Busted Halo
googling god
The Busted Halo Question Box
Ask our spiritual experts virtually anything!
This is the place where you can ask all of those burning questions that you wouldn't dare ask in person. We will post questions here (using your byline only with permission); we guarantee an answer to everyone.

Have your own question? Then pitch it to us!

Caitlin Kennell Kim
Fr. Rick Malloy, SJ
General Questions
Fr. Tom Ryan, CSP
Ecumenical, Interfaith
Neela Kale
Culture, Moral Theology
Ann Naffziger, M.A., M.Div.
Mike Hayes
Our readers asked:

Should We Have Christian Seders?

Mike Hayes Answers:

Matzo and drops of wine are seen on a plate at a Seder table.(Catholic News Service photo/Nancy Phelan Wiechec)

Matzo and drops of wine are seen on a plate at a Seder table.
(Catholic News Service photo/Nancy Phelan Wiechec)

Some parishes, in an attempt to reenact the Last Supper (traditionally defined as a Passover supper) hold a seder meal for their parishioners. This recently has been the subject of much controversy. There’s a great article discussing this here.

In short, we should note the following:

1) A seder is not for Christians. Just as a Christmas tree is not for Jewish people. The use of a Hanukkah Bush is a grave misnomer according to the rabbis in my local community. As Christians, we should hold Jewish rituals in the highest esteem and moreover, not attempt to Christianize them. This may in fact be looked upon as anti-Semitic when we do so.

2) The modern seder did not begin until 70 AD, after the destruction of the temple. And in some ways this was a reaction to and a resistance of the Eucharistic meal that we celebrate. Note the date here. Jesus would not have been able to celebrate what we know as the modern seder as it did not exist. Whatever ritual he did partake in, it was not this one.

3) It may serve to “write Jews out of their own ritual.” In other words, by holding a seder in a Christian church and to end it perhaps with our Eucharistic meal is at best a shaky proposal. The meal is for Jews alone and usurping it for our own purposes can be mistaken as a sign of our saying that their meal is not important and that our Eucharistic meal supersedes their ritual. However unintentional this may be, it is a very real possibility that it may be interpreted as such.

4) Lastly, it would be in good form for Jewish people to hold seders and invite their Christian friends to participate on their terms.

The article above makes one final point that I will quote here:

If we really want to understand the mysteries of Jesus’ last days, we might consider participating in the classic liturgies of the Great Three Days of Maundy/Holy Thursday, Good Friday, and the Easter Vigil. It is there, in the experience of the powerful liturgical traditions of those three days, that we encounter the meaning, depth, and power of our salvation. In the ritual of the Passover, the Jewish people recount their story of redemption. In the liturgies of the Great Three Days — and especially the Easter Vigil — the Christian community recounts and relives our story of redemption.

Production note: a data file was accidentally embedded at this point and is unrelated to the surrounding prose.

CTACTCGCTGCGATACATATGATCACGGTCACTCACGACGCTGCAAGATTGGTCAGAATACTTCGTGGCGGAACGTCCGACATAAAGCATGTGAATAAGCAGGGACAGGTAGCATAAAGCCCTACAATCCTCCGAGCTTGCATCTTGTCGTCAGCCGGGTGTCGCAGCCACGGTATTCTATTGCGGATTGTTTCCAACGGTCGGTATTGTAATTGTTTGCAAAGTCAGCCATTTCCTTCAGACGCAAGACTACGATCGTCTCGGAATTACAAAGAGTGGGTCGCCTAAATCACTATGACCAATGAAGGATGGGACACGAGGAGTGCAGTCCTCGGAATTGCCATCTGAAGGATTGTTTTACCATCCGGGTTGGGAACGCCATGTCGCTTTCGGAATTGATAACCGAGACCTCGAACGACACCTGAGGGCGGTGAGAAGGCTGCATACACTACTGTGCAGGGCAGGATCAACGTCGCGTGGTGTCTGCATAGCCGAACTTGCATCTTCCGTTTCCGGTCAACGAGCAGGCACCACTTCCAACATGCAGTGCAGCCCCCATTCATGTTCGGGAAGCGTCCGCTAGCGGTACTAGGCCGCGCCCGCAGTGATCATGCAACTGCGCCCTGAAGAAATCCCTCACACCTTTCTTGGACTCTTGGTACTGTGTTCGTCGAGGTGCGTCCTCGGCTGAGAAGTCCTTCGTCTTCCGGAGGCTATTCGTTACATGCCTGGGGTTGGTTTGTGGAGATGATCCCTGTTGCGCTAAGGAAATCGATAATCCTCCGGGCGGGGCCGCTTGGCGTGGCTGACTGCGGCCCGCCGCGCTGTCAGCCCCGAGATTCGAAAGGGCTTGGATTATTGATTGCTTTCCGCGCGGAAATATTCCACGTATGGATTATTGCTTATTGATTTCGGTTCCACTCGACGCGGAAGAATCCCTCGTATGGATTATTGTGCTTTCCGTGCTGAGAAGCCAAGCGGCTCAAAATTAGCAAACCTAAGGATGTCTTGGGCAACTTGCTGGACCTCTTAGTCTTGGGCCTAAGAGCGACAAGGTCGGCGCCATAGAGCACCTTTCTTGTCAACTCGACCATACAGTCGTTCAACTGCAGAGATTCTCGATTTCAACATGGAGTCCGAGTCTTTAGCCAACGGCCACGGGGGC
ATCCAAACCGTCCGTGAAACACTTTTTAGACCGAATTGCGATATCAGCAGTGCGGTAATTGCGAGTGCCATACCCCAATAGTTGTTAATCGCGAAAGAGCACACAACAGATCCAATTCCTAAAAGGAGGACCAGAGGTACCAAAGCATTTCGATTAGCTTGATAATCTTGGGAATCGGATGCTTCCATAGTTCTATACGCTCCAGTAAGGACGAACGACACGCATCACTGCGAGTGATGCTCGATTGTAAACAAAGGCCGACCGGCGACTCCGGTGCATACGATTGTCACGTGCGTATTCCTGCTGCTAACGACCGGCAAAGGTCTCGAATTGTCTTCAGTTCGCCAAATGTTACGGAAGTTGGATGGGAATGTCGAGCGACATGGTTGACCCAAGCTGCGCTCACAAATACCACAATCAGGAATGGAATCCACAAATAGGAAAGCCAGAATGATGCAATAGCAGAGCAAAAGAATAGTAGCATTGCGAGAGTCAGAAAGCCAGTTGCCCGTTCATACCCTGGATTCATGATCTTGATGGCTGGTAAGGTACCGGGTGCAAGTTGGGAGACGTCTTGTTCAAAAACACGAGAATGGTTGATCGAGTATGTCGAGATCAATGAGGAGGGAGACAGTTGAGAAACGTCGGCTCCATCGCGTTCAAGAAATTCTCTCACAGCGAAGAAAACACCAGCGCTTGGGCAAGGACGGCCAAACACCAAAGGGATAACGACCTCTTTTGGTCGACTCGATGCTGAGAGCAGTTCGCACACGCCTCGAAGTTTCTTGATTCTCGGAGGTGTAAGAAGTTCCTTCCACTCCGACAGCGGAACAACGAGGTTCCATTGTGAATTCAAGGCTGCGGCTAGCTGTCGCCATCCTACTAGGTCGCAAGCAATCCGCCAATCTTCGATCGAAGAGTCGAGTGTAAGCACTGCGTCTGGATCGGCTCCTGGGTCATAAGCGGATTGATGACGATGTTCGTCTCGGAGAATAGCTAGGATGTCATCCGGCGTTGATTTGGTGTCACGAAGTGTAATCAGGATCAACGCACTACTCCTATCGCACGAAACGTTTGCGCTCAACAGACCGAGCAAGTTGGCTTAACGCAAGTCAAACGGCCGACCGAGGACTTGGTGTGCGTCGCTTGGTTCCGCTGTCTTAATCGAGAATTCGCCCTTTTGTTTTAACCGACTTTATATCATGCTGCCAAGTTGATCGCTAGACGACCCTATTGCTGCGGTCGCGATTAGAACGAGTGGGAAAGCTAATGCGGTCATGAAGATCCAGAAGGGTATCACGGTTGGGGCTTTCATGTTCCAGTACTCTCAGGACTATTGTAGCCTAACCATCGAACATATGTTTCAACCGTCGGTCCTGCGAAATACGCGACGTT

Each year I attend a seder that our local temple holds specifically for the entire community. It is a wonderful celebration. We, in turn, often invite the Jewish community to participate in various events, community service opportunities, and much more.

The Author : Mike Hayes
Mike Hayes is the senior editor for the Googling God section at BustedHalo.com.
See more articles by (271).
Please note that the editorial staff reserves the right to not post comments it deems to be inappropriate and/or malicious in nature, as well as edit comments for length, clarity and fairness.
  • Marimer Cruz-Nieves

    What about the people who have Jewish ancestry like me ?

  • Steve McCarville

    I work quite often with the Anti-Defamation League and they would prefer Christians do not conduct a “mock Seder meal” just as we would prefer they do not conduct a “mock mass.” I have attended a couple of official Seder meals through gracious invitations by the local Jewish community which have been enlightening.I am a graduate of Bearing Witness and Bearing Witness-Advanced.

  • Nick Russo

    It seems like the reasoning presented to not hold a seder unless you’re Jewish boils down to 1) seders are for Jews, not Christians, 2) it might offend Jews, 3) Jesus didn’t do it. Aren’t most Christian traditions borrowed from other religions or cultures? Should we not celebrate Christmas with a tree or Easter with eggs because pagans will be offended? Or because because Jesus didn’t do it? Should we avoid reading the Hebrew Scriptures because they belong to the Jews? I think this topic deserves a more careful analysis than what has been provided.

    • Martha Fisher

      Thank you for the great article! I almost made that very mistake this week with my family! NIck Russo, click on the link provided for the careful analysis, and have a blessed Easter

    • https://www.facebook.com/nursecarl Carl Sobrado

      In Hawai’i, I have many Buddhist friends. They invite and I attend their services out of hospitality and respect for their traditions. Likewise, they come with me to Midnight Mass and Easter Vigil.

      It comes down to a matter of respect.

powered by the Paulists